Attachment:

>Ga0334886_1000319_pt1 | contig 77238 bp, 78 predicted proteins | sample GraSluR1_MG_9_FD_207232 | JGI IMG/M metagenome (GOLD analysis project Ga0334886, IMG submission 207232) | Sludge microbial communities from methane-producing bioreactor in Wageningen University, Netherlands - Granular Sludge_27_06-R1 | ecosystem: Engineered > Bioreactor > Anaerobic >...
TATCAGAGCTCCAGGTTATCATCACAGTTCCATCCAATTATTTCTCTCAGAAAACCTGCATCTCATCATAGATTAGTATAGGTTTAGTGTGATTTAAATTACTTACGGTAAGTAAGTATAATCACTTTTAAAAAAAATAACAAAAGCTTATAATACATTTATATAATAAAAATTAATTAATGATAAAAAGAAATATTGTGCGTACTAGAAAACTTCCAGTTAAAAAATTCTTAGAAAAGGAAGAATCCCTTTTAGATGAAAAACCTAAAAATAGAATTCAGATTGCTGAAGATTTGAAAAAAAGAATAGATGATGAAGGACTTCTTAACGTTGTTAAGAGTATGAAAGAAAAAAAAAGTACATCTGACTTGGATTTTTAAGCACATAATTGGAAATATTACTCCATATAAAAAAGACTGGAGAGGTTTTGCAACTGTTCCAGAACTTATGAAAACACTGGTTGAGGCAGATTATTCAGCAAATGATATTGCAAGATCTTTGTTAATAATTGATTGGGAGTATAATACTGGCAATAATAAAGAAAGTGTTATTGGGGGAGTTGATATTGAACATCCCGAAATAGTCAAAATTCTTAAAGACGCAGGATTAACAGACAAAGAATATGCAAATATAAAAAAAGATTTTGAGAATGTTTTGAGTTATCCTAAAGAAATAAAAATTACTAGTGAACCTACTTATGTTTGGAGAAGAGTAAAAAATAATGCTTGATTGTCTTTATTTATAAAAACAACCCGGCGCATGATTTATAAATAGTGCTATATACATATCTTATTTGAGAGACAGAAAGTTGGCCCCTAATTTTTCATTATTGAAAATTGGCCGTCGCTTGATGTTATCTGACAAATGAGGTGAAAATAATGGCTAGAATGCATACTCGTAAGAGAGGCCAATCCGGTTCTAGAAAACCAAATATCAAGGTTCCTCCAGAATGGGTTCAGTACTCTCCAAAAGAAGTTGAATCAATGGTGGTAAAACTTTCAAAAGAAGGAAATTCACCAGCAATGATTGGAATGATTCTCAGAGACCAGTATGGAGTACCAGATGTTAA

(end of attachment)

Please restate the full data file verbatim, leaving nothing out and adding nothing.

>Ga0334886_1000319_pt1 | contig 77238 bp, 78 predicted proteins | sample GraSluR1_MG_9_FD_207232 | JGI IMG/M metagenome (GOLD analysis project Ga0334886, IMG submission 207232) | Sludge microbial communities from methane-producing bioreactor in Wageningen University, Netherlands - Granular Sludge_27_06-R1 | ecosystem: Engineered > Bioreactor > Anaerobic >...
TATCAGAGCTCCAGGTTATCATCACAGTTCCATCCAATTATTTCTCTCAGAAAACCTGCATCTCATCATAGATTAGTATAGGTTTAGTGTGATTTAAATTACTTACGGTAAGTAAGTATAATCACTTTTAAAAAAAATAACAAAAGCTTATAATACATTTATATAATAAAAATTAATTAATGATAAAAAGAAATATTGTGCGTACTAGAAAACTTCCAGTTAAAAAATTCTTAGAAAAGGAAGAATCCCTTTTAGATGAAAAACCTAAAAATAGAATTCAGATTGCTGAAGATTTGAAAAAAAGAATAGATGATGAAGGACTTCTTAACGTTGTTAAGAGTATGAAAGAAAAAAAAAGTACATCTGACTTGGATTTTTAAGCACATAATTGGAAATATTACTCCATATAAAAAAGACTGGAGAGGTTTTGCAACTGTTCCAGAACTTATGAAAACACTGGTTGAGGCAGATTATTCAGCAAATGATATTGCAAGATCTTTGTTAATAATTGATTGGGAGTATAATACTGGCAATAATAAAGAAAGTGTTATTGGGGGAGTTGATATTGAACATCCCGAAATAGTCAAAATTCTTAAAGACGCAGGATTAACAGACAAAGAATATGCAAATATAAAAAAAGATTTTGAGAATGTTTTGAGTTATCCTAAAGAAATAAAAATTACTAGTGAACCTACTTATGTTTGGAGAAGAGTAAAAAATAATGCTTGATTGTCTTTATTTATAAAAACAACCCGGCGCATGATTTATAAATAGTGCTATATACATATCTTATTTGAGAGACAGAAAGTTGGCCCCTAATTTTTCATTATTGAAAATTGGCCGTCGCTTGATGTTATCTGACAAATGAGGTGAAAATAATGGCTAGAATGCATACTCGTAAGAGAGGCCAATCCGGTTCTAGAAAACCAAATATCAAGGTTCCTCCAGAATGGGTTCAGTACTCTCCAAAAGAAGTTGAATCAATGGTGGTAAAACTTTCAAAAGAAGGAAATTCACCAGCAATGATTGGAATGATTCTCAGAGACCAGTATGGAGTACCAGATGTTAA